Wat Arun Rajwararam is a Buddhist temple (wat) in the Bangkok Yai district of Bangkok, Thailand, on the Thonburi west bank of the Chao Phraya River. The full name of the temple is Wat Arun Ratchawararam Ratchawaramahawihan. Named after Aruna, the Indian God of Dawn, the Wat Arun is considered one of the most well known of Thailand's many landmarks.
The temple is so named because the first light of the morning reflects off the surface of the temple with pearly iridescence. The monastery has existed for many years since the days when Ayutthaya was capital of Thailand. At the time named Wat Mokok, situated in a place called Tumbol Bangmakok. The word Bangmakok, meaning " Village of Olive", has since been shortened to "Makok". The temple features heavily in the book The Temple of Dawn, part of Japanese writer Yukio Mishima's The Sea of Fertility tetralogy.
The temple was originally known as Wat Chaeng. Originally it was located in the palace grounds and during the time of Rama I it moved to the other side of the river. It was abandoned for a long period of time until Rama II, who restored the temple and extended the pagoda to 70m. The Wat eshrined the emerald Buddha image before it was transferred to Bangkok in 1785 A.D. and it is believed that King Taksin vowed to restore the Wat after passing it one dawn.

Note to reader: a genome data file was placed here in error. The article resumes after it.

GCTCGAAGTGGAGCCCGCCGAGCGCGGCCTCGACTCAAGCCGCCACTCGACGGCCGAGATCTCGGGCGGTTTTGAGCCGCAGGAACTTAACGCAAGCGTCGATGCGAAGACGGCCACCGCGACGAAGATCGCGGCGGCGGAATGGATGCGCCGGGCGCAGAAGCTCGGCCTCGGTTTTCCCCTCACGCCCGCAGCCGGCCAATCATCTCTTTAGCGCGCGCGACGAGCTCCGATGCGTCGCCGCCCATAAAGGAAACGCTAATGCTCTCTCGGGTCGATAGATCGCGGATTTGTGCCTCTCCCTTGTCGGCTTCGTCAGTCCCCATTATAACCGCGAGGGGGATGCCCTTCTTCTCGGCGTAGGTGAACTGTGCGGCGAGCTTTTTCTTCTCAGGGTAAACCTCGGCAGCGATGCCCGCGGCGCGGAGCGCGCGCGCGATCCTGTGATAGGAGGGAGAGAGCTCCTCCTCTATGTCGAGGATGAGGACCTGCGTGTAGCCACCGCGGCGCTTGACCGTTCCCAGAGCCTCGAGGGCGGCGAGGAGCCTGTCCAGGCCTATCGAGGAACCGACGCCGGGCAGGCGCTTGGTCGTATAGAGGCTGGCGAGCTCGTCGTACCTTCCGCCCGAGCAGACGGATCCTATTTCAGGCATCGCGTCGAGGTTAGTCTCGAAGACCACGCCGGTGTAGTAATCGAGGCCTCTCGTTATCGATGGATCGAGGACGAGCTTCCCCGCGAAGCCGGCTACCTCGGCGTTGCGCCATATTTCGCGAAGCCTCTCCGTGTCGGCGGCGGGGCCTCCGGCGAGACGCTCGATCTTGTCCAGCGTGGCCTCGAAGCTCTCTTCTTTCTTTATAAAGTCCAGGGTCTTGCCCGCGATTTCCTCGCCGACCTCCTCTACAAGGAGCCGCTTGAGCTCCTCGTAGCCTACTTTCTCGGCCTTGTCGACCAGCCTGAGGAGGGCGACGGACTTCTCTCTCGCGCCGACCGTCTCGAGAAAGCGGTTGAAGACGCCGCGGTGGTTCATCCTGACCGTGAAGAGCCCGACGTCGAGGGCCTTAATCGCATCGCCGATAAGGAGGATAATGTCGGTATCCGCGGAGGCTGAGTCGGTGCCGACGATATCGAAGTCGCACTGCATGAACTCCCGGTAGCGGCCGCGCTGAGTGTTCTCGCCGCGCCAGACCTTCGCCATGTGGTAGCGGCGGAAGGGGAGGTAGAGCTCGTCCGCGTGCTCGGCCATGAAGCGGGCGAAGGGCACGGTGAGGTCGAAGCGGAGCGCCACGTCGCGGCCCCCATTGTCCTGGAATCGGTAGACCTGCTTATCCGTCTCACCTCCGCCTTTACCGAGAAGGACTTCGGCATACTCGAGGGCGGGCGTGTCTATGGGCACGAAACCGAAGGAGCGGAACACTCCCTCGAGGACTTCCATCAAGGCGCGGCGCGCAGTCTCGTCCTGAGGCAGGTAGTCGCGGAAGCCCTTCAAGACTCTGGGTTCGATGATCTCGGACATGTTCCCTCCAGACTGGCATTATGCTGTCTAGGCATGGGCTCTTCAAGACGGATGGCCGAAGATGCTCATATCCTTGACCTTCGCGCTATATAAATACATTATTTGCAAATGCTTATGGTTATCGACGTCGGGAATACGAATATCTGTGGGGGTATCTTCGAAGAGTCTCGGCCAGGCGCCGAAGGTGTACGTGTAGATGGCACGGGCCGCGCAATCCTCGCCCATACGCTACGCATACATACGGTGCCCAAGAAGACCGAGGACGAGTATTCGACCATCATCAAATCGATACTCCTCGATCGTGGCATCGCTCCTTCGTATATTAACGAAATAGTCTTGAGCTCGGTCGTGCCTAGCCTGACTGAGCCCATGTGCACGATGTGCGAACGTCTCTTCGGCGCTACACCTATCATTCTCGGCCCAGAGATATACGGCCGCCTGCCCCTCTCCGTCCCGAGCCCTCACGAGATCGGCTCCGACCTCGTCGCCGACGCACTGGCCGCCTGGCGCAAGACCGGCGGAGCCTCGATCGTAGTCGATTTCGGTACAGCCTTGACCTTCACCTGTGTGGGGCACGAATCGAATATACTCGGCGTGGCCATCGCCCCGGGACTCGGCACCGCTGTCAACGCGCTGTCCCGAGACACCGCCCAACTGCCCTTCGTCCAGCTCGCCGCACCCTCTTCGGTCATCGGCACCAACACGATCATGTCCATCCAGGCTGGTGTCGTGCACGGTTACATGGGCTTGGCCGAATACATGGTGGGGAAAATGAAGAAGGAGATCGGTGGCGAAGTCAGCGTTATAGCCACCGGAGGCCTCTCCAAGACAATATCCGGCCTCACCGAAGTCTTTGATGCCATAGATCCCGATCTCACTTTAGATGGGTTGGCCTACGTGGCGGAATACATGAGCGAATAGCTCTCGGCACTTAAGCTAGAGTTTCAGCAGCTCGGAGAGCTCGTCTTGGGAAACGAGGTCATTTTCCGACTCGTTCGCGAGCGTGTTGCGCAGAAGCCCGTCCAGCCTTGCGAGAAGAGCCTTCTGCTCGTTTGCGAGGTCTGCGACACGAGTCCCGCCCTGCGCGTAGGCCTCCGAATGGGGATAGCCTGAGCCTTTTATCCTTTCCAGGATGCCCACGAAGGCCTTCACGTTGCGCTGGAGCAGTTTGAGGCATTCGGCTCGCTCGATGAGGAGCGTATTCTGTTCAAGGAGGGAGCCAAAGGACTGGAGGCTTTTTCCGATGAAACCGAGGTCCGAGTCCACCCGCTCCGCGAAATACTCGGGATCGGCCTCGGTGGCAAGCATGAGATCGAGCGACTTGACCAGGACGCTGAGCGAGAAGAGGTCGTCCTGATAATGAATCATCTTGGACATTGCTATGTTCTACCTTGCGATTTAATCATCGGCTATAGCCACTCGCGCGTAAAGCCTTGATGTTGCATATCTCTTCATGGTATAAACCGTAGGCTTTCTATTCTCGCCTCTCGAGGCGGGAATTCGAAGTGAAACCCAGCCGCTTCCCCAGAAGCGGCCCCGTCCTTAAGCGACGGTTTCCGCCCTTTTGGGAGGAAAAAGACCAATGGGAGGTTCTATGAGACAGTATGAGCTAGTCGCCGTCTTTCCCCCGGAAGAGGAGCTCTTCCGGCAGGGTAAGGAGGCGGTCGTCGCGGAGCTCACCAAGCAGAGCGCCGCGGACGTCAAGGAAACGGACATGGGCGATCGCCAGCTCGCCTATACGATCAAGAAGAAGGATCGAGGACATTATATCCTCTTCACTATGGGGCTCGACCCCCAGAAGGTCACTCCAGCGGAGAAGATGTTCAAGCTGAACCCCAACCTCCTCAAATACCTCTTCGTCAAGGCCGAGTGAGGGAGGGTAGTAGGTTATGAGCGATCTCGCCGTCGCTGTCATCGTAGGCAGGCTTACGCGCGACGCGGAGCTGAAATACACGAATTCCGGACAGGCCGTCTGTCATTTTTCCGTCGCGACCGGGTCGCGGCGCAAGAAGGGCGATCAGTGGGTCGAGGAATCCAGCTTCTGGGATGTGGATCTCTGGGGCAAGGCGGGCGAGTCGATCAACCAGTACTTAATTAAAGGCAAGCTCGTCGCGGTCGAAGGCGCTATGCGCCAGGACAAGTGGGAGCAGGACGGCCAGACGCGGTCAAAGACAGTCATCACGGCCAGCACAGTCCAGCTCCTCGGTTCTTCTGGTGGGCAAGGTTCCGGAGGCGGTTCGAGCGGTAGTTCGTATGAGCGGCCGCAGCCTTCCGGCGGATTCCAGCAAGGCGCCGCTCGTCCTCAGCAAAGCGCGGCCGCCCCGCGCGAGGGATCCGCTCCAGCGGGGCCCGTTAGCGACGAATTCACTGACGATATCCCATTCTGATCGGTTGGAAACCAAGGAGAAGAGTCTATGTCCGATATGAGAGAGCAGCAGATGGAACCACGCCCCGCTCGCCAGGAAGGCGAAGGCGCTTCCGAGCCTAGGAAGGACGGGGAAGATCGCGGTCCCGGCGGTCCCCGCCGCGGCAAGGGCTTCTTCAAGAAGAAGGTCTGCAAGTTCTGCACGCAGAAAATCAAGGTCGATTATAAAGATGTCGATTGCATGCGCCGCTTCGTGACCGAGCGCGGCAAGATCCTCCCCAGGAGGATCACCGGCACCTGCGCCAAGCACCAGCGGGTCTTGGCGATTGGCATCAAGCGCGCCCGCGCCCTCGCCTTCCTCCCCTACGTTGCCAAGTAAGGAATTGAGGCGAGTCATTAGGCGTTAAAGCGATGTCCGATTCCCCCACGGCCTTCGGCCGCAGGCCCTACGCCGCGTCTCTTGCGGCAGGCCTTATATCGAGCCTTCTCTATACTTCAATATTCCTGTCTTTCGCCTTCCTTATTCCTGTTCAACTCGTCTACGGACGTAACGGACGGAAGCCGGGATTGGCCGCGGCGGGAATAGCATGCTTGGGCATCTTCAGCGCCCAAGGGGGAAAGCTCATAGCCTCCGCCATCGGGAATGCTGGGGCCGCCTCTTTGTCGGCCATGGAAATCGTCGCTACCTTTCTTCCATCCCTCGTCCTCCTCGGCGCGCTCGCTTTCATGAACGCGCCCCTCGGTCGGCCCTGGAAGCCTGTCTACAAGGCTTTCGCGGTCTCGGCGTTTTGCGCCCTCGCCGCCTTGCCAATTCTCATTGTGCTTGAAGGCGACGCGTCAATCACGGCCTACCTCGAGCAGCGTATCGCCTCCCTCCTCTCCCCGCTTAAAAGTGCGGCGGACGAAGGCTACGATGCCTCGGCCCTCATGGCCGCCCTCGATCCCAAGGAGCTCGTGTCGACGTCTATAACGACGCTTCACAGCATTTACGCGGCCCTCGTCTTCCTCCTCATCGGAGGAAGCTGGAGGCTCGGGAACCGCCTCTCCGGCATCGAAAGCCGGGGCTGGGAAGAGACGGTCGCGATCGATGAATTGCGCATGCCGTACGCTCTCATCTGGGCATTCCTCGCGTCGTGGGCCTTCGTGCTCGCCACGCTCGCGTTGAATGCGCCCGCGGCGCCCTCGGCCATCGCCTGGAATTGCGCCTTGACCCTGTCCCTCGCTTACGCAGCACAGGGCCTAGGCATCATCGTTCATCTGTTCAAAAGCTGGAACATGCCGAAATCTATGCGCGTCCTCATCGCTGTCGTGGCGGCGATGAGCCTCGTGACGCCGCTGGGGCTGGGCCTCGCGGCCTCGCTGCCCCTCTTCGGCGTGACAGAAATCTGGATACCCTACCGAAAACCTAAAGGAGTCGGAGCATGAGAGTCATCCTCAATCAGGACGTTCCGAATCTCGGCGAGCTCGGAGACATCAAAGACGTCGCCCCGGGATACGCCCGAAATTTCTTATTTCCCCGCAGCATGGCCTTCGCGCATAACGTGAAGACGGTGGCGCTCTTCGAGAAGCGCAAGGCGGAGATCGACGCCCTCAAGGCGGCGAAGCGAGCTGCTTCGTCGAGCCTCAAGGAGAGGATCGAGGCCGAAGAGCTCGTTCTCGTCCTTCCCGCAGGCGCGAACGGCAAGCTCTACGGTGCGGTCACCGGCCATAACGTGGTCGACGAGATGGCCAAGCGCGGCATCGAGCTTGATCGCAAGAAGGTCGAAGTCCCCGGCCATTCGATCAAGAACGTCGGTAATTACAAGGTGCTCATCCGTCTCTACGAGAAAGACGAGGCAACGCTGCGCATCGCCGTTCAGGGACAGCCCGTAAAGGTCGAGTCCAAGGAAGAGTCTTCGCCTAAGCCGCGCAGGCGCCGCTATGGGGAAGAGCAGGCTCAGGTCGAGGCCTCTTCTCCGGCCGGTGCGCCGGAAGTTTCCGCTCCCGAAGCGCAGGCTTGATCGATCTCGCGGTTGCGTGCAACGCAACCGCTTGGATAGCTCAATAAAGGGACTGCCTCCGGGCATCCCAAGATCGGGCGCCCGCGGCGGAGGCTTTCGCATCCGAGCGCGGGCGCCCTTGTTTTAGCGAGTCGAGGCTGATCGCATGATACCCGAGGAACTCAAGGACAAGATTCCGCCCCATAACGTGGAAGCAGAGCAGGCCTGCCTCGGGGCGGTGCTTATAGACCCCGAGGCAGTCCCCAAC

The main feature of Wat Arun is its central prang (Khmer-style tower) which are encrusted with colourful porcelain. This is interpreted as a stupa-like pagoda incrusted with coloured faience The height is reported by different sources as between 66.8 m (219 ft) and 86 m (282 ft). The corners are surrounded by four smaller satellite prangs. The prangs are decorated by seashells and bits of porcelain which had previously been used as ballast by boats coming to Bangkok from China.
The central prang symbolizes Mount Meru of the Indian cosmology. The satellite prangs are devoted to the wind god, Phra Phai. The demons (yaksha) at the entranceway to the ubosot are from the Ramakien. The white figure is named Sahassa Deja and the green one is known as Thotsakan, the Demon Rāvana from Ramayana.
Most of the tour packages around Bangkok offer a stop at Wat Arun, and it is an easy place to access by public transport. For the foreigners, the temple charges an entrance fee of THB 50 (as of September 2010). Wat Arun figures in one of Thailand's most colorful festival, the Royal Tod Kathin. The King travels down in a procession of Royal barges to present new robes to the monks after their three-month lent period.